Below are some common things I've heard, and why I (and you) should stay away from them.
(If you do get sick of me sounding like the safety police in this one, here is a list of the most annoying things we hear, that should keep you better entertained).
10 sane sounding pieces of advice that new moms should not take:
Yes, my baby probably does sleep better now that he rolls over on his tummy. But he rolls over himself and is old enough to roll back, to know when he is suffocating, and....he is now old enough to sleep through the night! That comes with age, not with the position of the baby. Children placed on their tummy to sleep before they can roll over on their own can suffocate, as much as I wanted to sleep through the night, the risk was never worthwhile to me (as I am sure it isn't to you).
Note: even after baby can put themselves in that position, you should continue to put your baby to sleep on their backs, and let them choose which position gives them the most comfort.
2. "Use a thick blanket to keep your baby warm."
No, no, no, please no....... the number of children that suffocate is scary. You can tuck in a blanket around your baby, but a thin breathable one, preferably muslin. Even safer than that, are sleepsacks. Yes, babies feel colder than we do, but they need one additional layer only, so buy a thick fleece sleepsack, a warm swaddle and add a thin blanket that can be securely tucked in, and your baby will sleep just fine (For a baby, that is).
|Tucking them in a thin blanket is the safer alternative..|
3. "Rub honey on your little one's gums to help with teething."
There is a lot of stuff out there to help with teething, from rings to natural and even medicated gels. Even cold carrot sticks can give your child relief from those itchy and often painful gums. What does not give your baby relief and can actually make your baby really sick is honey. Yes, there are people who swear this helps, and I'm sure it does by giving your little one a sugar rush and distracting them with sweetness. However, honey can cause botulism in babies so keep it away until your child is old enough to ask for it (or atleast two, if you have a baby prodigy).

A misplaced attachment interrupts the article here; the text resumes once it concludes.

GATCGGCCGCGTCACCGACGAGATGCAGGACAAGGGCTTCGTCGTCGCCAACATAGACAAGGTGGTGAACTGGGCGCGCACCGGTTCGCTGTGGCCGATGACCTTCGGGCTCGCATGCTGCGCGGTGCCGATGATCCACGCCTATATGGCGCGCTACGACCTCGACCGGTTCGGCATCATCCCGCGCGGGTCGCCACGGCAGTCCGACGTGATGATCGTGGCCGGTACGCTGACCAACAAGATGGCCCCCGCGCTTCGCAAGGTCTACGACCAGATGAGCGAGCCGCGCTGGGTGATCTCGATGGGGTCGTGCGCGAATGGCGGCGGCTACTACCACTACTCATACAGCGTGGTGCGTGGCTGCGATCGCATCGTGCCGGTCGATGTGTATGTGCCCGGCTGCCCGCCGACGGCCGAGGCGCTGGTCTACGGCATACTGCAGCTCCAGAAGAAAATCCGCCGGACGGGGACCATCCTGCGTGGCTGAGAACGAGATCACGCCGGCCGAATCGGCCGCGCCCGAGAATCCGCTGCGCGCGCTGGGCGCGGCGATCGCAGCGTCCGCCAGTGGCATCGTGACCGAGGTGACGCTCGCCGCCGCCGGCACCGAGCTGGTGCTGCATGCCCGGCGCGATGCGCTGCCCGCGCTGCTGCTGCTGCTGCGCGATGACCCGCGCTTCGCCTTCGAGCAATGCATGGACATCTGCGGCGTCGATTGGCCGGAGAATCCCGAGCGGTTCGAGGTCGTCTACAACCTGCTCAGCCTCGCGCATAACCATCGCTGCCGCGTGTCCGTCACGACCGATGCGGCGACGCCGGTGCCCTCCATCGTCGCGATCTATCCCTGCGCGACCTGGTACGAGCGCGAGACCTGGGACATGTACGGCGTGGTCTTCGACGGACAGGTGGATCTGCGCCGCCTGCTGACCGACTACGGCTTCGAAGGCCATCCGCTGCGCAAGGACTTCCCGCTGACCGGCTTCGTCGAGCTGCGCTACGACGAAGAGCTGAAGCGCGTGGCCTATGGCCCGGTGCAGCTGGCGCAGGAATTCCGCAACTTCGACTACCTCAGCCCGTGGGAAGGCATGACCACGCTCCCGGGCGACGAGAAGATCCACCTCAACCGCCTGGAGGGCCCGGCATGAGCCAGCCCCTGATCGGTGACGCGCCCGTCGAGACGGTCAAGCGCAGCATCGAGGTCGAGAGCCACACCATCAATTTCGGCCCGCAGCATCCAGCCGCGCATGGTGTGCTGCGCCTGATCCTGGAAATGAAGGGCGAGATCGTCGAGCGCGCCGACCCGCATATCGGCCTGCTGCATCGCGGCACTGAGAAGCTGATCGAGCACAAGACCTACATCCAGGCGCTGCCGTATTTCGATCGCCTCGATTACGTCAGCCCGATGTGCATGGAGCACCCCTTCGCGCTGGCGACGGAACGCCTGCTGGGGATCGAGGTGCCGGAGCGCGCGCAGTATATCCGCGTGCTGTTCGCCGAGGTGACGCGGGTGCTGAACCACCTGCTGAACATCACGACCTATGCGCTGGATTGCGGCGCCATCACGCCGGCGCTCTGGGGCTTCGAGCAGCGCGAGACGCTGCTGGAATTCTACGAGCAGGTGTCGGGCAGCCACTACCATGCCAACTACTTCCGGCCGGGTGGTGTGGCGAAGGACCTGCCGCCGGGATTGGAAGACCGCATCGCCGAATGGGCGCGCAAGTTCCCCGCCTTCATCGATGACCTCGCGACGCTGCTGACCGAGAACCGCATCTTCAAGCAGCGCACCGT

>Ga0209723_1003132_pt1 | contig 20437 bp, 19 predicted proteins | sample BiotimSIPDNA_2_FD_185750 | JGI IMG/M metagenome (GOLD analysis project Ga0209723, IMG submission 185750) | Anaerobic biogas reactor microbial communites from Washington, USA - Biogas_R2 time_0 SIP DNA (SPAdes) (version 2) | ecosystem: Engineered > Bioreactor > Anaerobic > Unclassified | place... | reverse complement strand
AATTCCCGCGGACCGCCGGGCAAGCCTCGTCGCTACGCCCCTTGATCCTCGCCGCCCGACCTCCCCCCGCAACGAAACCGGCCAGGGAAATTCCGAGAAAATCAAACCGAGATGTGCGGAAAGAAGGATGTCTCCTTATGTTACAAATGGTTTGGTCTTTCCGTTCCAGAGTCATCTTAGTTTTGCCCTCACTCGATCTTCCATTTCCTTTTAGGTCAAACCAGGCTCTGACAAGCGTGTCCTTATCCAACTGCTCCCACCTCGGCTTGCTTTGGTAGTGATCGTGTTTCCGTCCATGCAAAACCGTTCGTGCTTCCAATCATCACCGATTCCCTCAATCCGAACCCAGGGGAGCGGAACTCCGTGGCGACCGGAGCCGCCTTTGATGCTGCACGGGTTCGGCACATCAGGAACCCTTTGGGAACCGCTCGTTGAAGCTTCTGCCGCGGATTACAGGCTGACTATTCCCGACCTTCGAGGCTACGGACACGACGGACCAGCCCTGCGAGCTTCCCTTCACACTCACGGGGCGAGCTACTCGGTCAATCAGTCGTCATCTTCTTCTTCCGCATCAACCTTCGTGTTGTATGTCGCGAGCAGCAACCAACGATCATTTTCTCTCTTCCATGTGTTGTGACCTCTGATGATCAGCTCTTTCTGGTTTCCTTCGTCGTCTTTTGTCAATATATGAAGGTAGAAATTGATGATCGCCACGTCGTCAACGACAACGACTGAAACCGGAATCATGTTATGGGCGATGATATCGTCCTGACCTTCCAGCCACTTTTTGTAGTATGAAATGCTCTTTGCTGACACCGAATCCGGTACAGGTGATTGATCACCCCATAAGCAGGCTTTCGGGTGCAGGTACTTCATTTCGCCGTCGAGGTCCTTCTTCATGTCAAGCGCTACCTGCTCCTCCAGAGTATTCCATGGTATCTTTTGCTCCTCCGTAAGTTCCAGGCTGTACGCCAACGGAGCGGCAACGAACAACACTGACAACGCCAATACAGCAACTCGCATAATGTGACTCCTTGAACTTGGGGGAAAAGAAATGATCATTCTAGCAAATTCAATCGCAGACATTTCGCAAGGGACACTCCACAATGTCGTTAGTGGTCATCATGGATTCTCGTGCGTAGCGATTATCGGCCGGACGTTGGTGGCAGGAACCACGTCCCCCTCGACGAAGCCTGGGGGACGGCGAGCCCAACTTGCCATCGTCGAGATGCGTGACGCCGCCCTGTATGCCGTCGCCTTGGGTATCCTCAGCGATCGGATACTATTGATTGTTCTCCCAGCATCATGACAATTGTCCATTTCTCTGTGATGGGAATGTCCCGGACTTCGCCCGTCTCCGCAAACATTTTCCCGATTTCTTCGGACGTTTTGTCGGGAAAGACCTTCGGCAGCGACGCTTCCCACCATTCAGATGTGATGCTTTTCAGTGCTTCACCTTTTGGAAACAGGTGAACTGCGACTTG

4. "Throwing your youngling in a pool, will teach them how to swim."
Many of us have heard about that one baby that got thrown into the pool and could swim, however, there are even more kids who are thrown in and have become terrified of the water. More seriously, drowning is one of the leading causes of ïnfant and toddler death and should not be experimented with.
|Always in arms reach, or in your arms...|
This actually is logical, I personally sleep better when I'm exhausted. However, our little ones defy all known logic here because an overtired baby - sleeps less! A lot less, and keeps waking up and crying. I have months of my own data (for those who didn't know that I'm a data junkie, and want to know more about this, click here,) that shows this; but we also have well documented research that shows this to be true and universal based on your baby's brain development. So, to get some (relatively) uninterrupted zzz's at night, put your baby to nap regularly in the day, and get them to bed at a reasonable hour. (More on sleep training, can be found here).
Breast fed babies do not actually need any water. They get plenty of it from you, and more than that can actually be harmful! After 6 months, a little (one or two ounces/ thirty to sixty ml) of water can be given to baby in a sippy cup. However, this is really for sippy cup training and not because they need water. (Don't bother wasting your milk by putting it in the cup).
|Sippy cup training at 6 months|
If you plan to breastfeed, don't do it! Yes, there are a couple frustrating nights ahead waiting for your milk, and you are ofcourse wiped out from the delivery and desperate to feel like you are recovering. However, the more you latch your hungry baby, the quicker your milk will come in. Try not to interfere in this process. Your little one's belly is marble sized at birth, whatever you can provide for them is enough.
Cereal, whenever introduced, should be done with a spoon. It can clog the milk bottle nipple, come out in a little bunch and actually hurt your darling. Also, introduced too young, it can be impossible for your baby to digest. 4 months of age is the earliest that any solid food should be introduced.
Maybe, but it can also push my baby to walk before he (or she, ofcourse) is ready (and while his legs are still bow shaped), and actually stunt some of his muscular development. Also, walkers can move fast, are difficult to control and dangerous. (When baby is ready, you are safer picking a walking toy they can hold onto and push, than one they have to sit in. Plus, Jumperoo's are a blast until then!)
It sure will! But is this a risk you want to take? I don't wipe down everything my child touches but if someone is sick, or if something falls on the ground, I'm sure as hell going to keep my child away until it (or they) are sanitized.
At the end of the day, you are the parent and need to make decisions that make you comfortable. Don't get bullied by anyone, into doing anything that does not make you uncomfortable. However, if you are under pressure, feel free to quote me to anyone who comes nagging, I'm always happy to help.
More to come!